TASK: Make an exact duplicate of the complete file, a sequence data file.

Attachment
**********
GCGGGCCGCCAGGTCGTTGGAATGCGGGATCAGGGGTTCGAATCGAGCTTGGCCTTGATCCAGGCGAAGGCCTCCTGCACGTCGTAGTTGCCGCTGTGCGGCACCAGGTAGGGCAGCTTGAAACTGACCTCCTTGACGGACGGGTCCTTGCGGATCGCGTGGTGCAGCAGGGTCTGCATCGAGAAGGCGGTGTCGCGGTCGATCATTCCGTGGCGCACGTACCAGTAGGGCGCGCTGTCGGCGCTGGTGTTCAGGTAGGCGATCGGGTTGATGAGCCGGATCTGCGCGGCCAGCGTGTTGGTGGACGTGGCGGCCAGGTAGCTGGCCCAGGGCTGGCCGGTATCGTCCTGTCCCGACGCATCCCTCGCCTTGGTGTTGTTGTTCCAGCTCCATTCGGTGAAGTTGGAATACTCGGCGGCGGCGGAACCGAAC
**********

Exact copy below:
GCGGGCCGCCAGGTCGTTGGAATGCGGGATCAGGGGTTCGAATCGAGCTTGGCCTTGATCCAGGCGAAGGCCTCCTGCACGTCGTAGTTGCCGCTGTGCGGCACCAGGTAGGGCAGCTTGAAACTGACCTCCTTGACGGACGGGTCCTTGCGGATCGCGTGGTGCAGCAGGGTCTGCATCGAGAAGGCGGTGTCGCGGTCGATCATTCCGTGGCGCACGTACCAGTAGGGCGCGCTGTCGGCGCTGGTGTTCAGGTAGGCGATCGGGTTGATGAGCCGGATCTGCGCGGCCAGCGTGTTGGTGGACGTGGCGGCCAGGTAGCTGGCCCAGGGCTGGCCGGTATCGTCCTGTCCCGACGCATCCCTCGCCTTGGTGTTGTTGTTCCAGCTCCATTCGGTGAAGTTGGAATACTCGGCGGCGGCGGAACCGAAC